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Pleasure to Kill

An album by Kreator

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The Unholy Trinity of 1986, Part 2. Got my corpse ripped apart!! 98%

  • May 14, 2012

Continuing on my reviews for the Unholy Trinity of 1986, I come to my personal favorite of the trinity, which is Kreator's “Pleasure to Kill.”

When I first heard this album six years ago, I was only about 7-8 months into listening to the more extreme offshoots of the heavy metal genre, I still didn't know who was the “best” in the thrash and death metal niches. I spent a lot of time and money in the last months of my senior year in high school buying whatever looked good to me at the time. A good deal of the thrash and death albums I got back then didn't stick around in my collection long, but this Teutonic thrash masterpiece would be one that I'll never, ever get rid of. Even after listening to this album a lot since I first bought it, it still sounds absolutely ferocious and no matter how hard I try, this album still subconsciously grabs my mind and forces me to bang my head as if up from the dead.

“Pleasure to Kill” is the follow-up album to the Essen-based thrash group's debut, “Endless Pain.” This is practically the antithesis of the much-dreaded “sophomore slump,” since this improved upon all the great debut's qualities, whether it be brutality, dynamics, or technical mastery of the instruments. While not part of the album's score, once you listen to this, you can hear the first traces of death metal being formed with this album.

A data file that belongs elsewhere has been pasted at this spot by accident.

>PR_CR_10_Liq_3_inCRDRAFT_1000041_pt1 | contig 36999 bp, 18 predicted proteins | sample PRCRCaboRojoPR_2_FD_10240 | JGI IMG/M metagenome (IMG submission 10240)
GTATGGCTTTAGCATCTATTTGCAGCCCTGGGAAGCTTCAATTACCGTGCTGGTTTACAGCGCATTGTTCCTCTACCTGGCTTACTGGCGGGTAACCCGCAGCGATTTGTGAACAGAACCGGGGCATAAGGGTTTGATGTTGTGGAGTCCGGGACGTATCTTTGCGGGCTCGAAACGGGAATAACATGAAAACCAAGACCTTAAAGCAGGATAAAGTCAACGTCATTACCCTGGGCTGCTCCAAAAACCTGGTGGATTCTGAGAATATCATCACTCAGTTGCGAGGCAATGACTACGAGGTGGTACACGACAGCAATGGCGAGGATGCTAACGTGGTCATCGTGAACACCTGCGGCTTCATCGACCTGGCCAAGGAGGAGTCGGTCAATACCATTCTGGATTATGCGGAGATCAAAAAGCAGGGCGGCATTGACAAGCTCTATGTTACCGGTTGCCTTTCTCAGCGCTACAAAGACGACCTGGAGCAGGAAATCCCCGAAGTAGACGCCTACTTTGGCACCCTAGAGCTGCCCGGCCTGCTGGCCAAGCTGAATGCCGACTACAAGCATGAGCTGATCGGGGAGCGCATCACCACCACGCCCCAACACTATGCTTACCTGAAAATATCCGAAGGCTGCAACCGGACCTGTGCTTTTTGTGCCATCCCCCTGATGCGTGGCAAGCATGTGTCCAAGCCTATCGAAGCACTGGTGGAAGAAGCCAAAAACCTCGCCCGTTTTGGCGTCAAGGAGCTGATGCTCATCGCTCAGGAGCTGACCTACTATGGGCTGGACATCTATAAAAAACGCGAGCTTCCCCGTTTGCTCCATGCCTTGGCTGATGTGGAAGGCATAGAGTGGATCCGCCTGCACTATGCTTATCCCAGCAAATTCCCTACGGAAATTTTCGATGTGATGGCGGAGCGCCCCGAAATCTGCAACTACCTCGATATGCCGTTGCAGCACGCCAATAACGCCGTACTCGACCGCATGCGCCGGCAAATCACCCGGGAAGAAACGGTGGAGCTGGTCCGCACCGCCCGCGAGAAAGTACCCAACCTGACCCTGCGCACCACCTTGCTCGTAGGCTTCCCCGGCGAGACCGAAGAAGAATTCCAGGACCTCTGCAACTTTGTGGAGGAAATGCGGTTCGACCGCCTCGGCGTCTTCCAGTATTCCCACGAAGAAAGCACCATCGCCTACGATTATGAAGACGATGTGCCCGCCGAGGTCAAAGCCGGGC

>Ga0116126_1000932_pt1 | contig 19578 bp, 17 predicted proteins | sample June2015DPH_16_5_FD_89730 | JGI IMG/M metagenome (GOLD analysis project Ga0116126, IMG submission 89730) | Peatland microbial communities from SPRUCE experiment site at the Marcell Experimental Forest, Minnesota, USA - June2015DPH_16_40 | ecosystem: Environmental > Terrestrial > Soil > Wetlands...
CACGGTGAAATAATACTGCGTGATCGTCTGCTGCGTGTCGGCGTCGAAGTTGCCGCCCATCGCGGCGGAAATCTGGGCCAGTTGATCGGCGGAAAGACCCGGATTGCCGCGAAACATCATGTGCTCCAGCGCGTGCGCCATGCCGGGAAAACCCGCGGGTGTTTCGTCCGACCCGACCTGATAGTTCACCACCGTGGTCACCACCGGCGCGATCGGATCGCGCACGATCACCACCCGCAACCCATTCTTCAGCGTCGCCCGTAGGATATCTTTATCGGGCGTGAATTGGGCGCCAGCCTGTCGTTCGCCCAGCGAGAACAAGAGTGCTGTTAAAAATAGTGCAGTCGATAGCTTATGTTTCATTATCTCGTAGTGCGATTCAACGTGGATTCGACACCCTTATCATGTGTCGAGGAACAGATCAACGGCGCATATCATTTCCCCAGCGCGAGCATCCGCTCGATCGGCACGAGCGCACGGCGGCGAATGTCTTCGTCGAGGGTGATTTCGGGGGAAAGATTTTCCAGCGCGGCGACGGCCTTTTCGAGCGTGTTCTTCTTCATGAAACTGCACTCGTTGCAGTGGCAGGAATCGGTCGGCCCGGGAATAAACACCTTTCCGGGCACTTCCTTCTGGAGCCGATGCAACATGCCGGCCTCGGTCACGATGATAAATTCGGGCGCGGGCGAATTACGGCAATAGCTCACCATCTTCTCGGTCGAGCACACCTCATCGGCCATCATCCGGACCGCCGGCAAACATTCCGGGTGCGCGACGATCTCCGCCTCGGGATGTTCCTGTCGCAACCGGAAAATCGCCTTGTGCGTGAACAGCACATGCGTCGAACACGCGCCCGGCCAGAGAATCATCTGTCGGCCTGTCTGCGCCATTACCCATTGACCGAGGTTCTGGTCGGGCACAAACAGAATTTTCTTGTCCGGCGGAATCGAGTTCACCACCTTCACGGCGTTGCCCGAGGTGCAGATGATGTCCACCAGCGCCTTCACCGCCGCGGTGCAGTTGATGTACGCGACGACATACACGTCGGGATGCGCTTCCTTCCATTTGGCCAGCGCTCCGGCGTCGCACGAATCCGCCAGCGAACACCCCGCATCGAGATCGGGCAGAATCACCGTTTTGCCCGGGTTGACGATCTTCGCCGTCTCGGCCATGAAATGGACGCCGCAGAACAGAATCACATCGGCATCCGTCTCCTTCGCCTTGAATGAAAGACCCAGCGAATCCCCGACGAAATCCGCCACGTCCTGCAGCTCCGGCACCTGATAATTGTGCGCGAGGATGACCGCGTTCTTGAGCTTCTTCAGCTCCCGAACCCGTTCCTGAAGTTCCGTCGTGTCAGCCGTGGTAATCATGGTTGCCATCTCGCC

Guitarist and vocalist Mille Petrozza is at the top of his game on this album. His riffs are total monsters on this album, since his riffs are really fast and at the same time, extremely well-developed. Unlike the few hiccups in Slayer's “Reign in Blood,” there's no “fast for fast's sake” going on here, all the riffs, whether they be fast or on the slower side, all belong in the right places. Now that I think of it, there's virtually no “doing something for the sake of doing it” going on in this album at all; everything feels right and well thought-out. Petrozza's guitar solos are excellent as well, since they're really chaotic and fit with the rest of the music like a glove. I think some of his best solos are on the opening to “Carrion,” the middle of “Pleasure to Kill,” and in “The Pestilence.”

Petrozza's vocals are excellent as well. His vocal delivery consists of gravely, evil snarls and growls. Some people may complain that his vocals don't have a melodic glaze to them, but I'm glad they don't because this type of nefarious vocal delivery perfectly suits the brutal, intense thrash on display here.